Colorado’s Beautiful San Luis Valley by Louise M. Gouge

CLCR CoverLouise M. Gouge here. With the upcoming closing of Harlequin’s Love Inspired Historical line, I’m feeling a bit nostalgic. My final LIH book, released last month (October 2017), is Cowboy Lawman’s Christmas Reunion. For those not familiar with series romance novels, you may think that’s quite a mouthful for a title, but such titles tell our readers just what to expect from our always happily-ever-after stories.

Another reason for my feeling nostalgic about this particular book is that it’s the sixth and final book in my Four Stones Ranch series set in the beautiful San Luis Valley of Colorado. Although it’s been thirty-eight years since I lived in the Valley, I always wanted to write stories set there. I’m so grateful to my editor, Shana Asaro, for buying my series. Of course with a Colorado setting, these books had to be westerns. No problem. I grew up on John Wayne and Roy Rogers movies, as well as Gunsmoke, Wagon Train, Rawhide, Maverick, and other television westerns. Some of my classmates in high school were real life cowboys and cowgirls.

MV Looking WestSo let me tell you a little bit about the San Luis Valley, a high mountain valley that sprawls across central-southern Colorado between the Sangre de Cristo and San Juan Mountain ranges.

SLV Mount BlancaFirst and most obvious is the spectacular beauty of the landscape. Presided over by queenly Mount Blanca, which reaches a majestic 14,345 feet high, the Valley has an area or 8000 square miles. According to Wikipedia, “Blanca Peak is the fourth highest peak in Colorado, and the eighth highest peak in the contiguous United States.” Travelers across this wide, flat valley never have to feel lost in the SLV as long as Blanca is in sight.

Rio Grande1Another important landmark is the famous Rio Grande Del Norte, or as most of us know it, the Rio Grande, whose headwaters flow from the San Juan Mountains on the western side of the Valley. From there, the water takes an eastern, then southern path, winding down to New Mexico and finally Texas, where it forms a natural border between the United States and Mexico.

Another reason I love the San Luis Valley is its rich history. Before the coming of Europeans in the 1600s, Native Americans used this area for hunting but didn’t make permanent settlements due to the extremely cold weather in the winter. When my family moved to the SLV in 1960, we could still find arrow heads left by those long-ago hunters.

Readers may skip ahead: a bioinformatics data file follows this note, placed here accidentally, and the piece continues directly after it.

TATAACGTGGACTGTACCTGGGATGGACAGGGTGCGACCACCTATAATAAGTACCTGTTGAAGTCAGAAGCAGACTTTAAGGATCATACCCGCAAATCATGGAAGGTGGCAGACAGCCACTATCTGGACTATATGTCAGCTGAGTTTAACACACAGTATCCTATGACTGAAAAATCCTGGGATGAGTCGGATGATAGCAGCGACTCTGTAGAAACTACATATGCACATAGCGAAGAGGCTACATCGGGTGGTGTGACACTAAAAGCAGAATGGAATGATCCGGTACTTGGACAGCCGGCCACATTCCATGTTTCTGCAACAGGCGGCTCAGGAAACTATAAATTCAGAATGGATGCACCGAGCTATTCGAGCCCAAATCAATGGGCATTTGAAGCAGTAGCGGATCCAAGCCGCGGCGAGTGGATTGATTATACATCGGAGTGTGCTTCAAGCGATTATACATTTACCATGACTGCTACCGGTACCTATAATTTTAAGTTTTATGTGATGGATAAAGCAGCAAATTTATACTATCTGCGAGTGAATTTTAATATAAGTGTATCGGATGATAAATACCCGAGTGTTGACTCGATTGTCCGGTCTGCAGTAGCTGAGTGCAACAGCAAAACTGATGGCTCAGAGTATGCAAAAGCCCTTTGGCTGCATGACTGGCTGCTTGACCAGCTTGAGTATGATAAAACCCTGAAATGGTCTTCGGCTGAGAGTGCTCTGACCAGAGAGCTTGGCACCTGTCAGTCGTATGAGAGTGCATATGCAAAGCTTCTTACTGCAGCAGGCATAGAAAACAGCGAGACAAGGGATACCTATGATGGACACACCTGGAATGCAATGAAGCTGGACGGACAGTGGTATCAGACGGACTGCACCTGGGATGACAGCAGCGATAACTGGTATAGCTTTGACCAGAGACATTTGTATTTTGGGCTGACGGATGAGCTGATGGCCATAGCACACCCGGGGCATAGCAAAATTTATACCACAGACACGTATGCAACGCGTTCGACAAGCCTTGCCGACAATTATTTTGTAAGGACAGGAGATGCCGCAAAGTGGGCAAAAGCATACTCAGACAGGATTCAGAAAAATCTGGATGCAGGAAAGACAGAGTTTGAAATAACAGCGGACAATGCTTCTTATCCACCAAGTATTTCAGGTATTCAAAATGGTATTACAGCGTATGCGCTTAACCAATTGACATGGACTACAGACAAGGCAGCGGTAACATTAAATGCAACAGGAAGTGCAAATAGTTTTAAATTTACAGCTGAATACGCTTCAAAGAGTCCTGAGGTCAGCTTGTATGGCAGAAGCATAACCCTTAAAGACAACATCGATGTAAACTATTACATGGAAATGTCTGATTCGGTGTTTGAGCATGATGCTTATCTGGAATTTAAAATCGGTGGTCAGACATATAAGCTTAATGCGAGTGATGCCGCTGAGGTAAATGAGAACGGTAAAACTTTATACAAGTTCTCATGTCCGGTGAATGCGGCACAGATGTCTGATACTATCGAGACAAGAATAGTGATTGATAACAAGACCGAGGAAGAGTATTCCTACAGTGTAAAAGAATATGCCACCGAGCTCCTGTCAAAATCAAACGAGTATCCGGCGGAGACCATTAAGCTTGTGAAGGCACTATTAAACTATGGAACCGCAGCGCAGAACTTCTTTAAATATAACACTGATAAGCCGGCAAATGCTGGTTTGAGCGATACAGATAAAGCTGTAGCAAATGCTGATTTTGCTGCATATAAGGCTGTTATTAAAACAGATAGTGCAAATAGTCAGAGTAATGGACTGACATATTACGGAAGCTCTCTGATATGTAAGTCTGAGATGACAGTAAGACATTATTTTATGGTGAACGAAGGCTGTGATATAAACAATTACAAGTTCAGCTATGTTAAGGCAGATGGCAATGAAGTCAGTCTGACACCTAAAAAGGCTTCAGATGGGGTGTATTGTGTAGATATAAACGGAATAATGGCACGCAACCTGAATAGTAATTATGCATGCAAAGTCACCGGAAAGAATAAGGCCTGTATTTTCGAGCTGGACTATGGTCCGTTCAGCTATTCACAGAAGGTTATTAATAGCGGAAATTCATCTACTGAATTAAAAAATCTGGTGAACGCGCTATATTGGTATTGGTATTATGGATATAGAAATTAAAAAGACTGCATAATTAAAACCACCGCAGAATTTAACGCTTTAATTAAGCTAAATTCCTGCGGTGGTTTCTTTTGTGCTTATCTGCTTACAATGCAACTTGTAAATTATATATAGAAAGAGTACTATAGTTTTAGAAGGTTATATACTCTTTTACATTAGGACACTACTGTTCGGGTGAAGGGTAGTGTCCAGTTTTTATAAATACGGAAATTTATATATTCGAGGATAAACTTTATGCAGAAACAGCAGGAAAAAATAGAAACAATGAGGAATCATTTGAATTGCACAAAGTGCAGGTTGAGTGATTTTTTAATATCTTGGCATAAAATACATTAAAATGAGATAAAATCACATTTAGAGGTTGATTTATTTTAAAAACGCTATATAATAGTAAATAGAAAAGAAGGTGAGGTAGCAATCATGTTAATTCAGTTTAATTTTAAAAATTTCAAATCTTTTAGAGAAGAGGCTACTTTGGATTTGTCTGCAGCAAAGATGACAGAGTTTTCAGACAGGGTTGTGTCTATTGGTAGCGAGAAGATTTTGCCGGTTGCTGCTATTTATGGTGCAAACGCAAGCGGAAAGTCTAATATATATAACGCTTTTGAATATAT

After the arrival of Spanish settlers, Ute tribes settled in the southwest corner of the Valley. For a time, Mexico owned what later became Colorado Territory, but the land became the property of the United States with the 1848 Treaty of Guadalupe Hidalgo. People of Spanish and Mexican descent were forced from the land granted to them by the Spanish crown, and Americans began to move to the Valley….slowly. Then, after the Civil War, easterners moved to this area, lured by promises of rich farmland and mineral wealth in the form of gold and silver. Any time you have the conflicts inherent in these situations, the history is ripe for plucking as settings for exciting western adventures.

Main StreetMy third reason for wanting to set my stories in the San Luis Valley is my own personal connection to the place. As mentioned before, I used to live there. In June 1960, my family moved to Alamosa, the Valley’s largest town, where I later graduated from high school and attended Adams State College. Later my husband and I settled in nearby Monte Vista where our four children were born. During all of that time, I loved the history that permeated every square foot of the area. Old buildings, leftover sections of railroad tracks, early architecture, legends and lore, the bluest sky you’ll ever see any place in the United States, even the below-zero-degree winter weather, all call out to me to tell their stories.

Although I wasn’t actively writing back while I lived there, my imagination was already creating exciting adventures. Among my twenty-five published novels, fifteen of which are Love Inspired Historicals, my six western novels set in my old, cold, much-loved home state of Colorado rank among my favorites. I hope my readers feel the same way.

If you love Christmas stories, take a look at Cowboy Lawman’s Christmas Reunion. Here’s the story:

Sheriff Justice Gareau can make outlaws quake in their boots…yet coming face-to-face with Evangeline Benoit once again takes away all his composure. She broke their engagement, and his heart, to marry a wealthy older man. Despite his reluctance, Justice can’t avoid the widowed single mother of two when they’re collaborating on a Christmas village for the town’s children.  The loving boy Evangeline once knew has become an unyielding lawman. Forced to flee New Orleans over false allegations, Evie doubts Justice will take her side when the past follows her to Colorado. Especially when he and her troublesome son butt heads. But perhaps the spirit of Christmas will soften his heart and give them a second chance at love.

Above ad copy: Copyright © 2017 by Harlequin Enterprises Limited, Cover art and cover copy text used by arrangement with Harlequin Enterprises. ® and ™ Limited or its affiliated companies, used under license.



About Louise M. Gouge

Florida author Louise M. Gouge writes historical romance fiction, receiving the prestigious IRCA in 2005 and placing as a finalist in 2011, 2015, 2016, and 2017. When she isn't writing, she and David, her husband of fifty-plus years, enjoy visiting historical sites and museums. Please visit her Web site at Twitter: @Louisemgouge
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